It now seems that things like the recession and the rise in the Air Passenger Duty tax are the main reasons why people are seeing a drop in passenger numbers, according to some experts. Due to the decreasing passenger numbers, the number of domestic flights in Britain has already fallen by a quarter in the past five years, according to the latest figures from the Civil Aviation Authority.
Reports go on to show that fewer than 9.6 million air passengers got on domestic flights in the first six months of this year. This is, of course, being compared to the 12.6 million that boarded domestic flights in the first half of 2005. Just this week even, Flybe became the newest airline to scrap some of its domestic services. One of the routes was between Bournemouth and Manchester.
These figures support the decrease in the number of domestic routes available in Britain. This is a trend that experts feel is a direct result from, not only the recession, but the Air Passenger Duty tax as well. If people remember, this Air Passenger Duty, which is a tax per person per flight, rose in price last year and is set to rise again this year.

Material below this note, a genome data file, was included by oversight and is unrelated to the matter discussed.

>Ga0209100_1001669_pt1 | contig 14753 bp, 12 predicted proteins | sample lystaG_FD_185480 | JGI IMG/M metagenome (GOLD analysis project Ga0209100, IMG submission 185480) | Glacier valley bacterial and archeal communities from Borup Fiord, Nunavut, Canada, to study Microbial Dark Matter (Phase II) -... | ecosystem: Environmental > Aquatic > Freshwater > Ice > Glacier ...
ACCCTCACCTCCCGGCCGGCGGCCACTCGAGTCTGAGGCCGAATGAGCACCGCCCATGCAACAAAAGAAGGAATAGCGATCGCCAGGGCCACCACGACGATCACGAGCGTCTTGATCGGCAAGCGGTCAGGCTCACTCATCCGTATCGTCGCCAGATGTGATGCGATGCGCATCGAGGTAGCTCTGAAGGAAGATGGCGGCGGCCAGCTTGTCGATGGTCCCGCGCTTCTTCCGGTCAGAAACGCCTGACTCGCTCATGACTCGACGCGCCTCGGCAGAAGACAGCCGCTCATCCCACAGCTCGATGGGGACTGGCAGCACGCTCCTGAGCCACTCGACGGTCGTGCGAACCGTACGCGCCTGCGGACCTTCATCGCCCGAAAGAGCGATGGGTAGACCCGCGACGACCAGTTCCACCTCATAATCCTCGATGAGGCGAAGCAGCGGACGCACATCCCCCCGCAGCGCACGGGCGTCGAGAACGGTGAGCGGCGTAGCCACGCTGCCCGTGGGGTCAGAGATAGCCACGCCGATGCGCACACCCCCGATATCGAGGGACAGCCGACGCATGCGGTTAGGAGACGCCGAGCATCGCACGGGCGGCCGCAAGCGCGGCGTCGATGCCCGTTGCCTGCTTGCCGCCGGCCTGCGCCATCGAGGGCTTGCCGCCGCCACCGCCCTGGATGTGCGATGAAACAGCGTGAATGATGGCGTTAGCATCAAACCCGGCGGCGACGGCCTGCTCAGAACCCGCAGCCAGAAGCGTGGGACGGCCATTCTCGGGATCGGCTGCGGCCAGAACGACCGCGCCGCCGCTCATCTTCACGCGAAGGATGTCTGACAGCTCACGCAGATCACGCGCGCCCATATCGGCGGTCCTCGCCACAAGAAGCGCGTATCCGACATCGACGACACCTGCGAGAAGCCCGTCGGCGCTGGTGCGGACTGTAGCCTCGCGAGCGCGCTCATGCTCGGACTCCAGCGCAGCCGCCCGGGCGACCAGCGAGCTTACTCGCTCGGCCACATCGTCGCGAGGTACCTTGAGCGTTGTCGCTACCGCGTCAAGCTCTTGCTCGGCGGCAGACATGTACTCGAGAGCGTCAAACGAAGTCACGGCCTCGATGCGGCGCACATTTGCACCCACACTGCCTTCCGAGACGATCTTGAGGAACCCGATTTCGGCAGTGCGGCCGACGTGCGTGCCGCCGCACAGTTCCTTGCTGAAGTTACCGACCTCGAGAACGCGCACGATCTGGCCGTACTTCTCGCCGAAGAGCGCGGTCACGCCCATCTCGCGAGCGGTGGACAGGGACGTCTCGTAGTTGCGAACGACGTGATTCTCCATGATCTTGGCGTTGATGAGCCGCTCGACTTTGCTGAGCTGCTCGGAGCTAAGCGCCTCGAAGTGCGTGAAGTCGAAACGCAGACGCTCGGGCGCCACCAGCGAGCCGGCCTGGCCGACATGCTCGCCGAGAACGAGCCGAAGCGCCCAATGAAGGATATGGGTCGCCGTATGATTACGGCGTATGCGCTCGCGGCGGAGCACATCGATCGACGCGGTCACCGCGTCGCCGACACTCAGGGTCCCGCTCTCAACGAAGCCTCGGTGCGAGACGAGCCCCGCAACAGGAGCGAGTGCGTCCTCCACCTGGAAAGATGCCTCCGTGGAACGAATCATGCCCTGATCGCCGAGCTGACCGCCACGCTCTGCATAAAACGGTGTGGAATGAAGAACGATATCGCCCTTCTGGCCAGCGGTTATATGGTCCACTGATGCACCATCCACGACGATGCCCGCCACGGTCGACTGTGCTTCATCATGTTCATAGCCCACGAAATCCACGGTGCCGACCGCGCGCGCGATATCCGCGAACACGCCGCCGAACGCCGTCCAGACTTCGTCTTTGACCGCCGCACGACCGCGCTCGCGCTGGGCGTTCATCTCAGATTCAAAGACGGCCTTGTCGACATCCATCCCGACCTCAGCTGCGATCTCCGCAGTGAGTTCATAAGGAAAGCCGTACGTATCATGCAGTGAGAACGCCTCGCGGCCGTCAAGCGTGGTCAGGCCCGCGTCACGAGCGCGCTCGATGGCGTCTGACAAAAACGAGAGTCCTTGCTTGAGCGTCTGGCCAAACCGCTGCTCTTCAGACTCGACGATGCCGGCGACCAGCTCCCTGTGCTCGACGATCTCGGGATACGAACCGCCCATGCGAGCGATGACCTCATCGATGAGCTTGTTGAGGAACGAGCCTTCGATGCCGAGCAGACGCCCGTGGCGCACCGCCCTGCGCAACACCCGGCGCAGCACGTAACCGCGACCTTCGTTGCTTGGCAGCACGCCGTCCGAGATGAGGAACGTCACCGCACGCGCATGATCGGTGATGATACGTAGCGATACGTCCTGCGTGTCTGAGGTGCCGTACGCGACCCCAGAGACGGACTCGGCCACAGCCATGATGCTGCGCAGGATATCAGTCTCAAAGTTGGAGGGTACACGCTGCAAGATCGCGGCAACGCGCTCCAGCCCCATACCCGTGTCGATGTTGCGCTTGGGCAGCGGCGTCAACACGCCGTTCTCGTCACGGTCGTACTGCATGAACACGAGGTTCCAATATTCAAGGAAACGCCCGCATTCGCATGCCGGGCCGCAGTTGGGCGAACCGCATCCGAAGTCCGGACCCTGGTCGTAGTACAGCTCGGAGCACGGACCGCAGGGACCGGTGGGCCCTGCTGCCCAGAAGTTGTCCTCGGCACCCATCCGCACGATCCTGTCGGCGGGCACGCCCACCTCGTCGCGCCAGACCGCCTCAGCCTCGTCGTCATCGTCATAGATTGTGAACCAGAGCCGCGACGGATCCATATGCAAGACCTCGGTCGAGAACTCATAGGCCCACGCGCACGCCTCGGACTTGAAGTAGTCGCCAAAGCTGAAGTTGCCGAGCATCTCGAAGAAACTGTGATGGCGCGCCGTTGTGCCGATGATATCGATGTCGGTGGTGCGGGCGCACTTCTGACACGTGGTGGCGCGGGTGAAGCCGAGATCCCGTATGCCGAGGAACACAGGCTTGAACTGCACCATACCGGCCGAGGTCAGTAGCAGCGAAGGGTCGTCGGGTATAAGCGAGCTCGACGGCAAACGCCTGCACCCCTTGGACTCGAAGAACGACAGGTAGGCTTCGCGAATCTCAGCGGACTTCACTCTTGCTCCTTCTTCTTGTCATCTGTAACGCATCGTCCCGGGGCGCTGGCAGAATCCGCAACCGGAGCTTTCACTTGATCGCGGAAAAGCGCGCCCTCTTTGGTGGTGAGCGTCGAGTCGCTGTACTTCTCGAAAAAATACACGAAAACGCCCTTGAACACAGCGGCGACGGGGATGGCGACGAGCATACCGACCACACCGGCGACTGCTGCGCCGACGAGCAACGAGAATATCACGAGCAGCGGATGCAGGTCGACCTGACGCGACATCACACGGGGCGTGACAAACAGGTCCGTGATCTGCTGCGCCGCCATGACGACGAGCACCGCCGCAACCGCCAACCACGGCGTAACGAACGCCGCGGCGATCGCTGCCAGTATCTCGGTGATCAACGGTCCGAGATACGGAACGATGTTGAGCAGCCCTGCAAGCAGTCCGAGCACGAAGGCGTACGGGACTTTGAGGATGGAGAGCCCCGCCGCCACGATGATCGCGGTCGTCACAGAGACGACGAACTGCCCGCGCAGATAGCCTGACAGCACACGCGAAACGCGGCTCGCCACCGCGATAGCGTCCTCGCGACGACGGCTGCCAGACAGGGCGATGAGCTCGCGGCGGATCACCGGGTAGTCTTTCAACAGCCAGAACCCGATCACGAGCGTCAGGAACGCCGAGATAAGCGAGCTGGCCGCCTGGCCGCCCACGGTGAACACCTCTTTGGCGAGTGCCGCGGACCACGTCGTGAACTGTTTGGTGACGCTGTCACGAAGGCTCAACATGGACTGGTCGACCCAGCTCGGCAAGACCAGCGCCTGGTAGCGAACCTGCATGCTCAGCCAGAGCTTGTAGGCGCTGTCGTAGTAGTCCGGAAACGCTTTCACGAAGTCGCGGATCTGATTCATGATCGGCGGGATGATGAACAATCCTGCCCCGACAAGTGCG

The Air Passenger Duty increase for this year is set to come into affect in just two weeks time. According to reports, this should push the annual revenue raised from aviation tax in Britain up to £2.9 billion. However, that is only if people continue to fly. Some reports are suggesting that many people are simply not going to be using domestic flights this year to reach their holiday destinations. Thus, this would cut into how much money is made off the taxation of flights.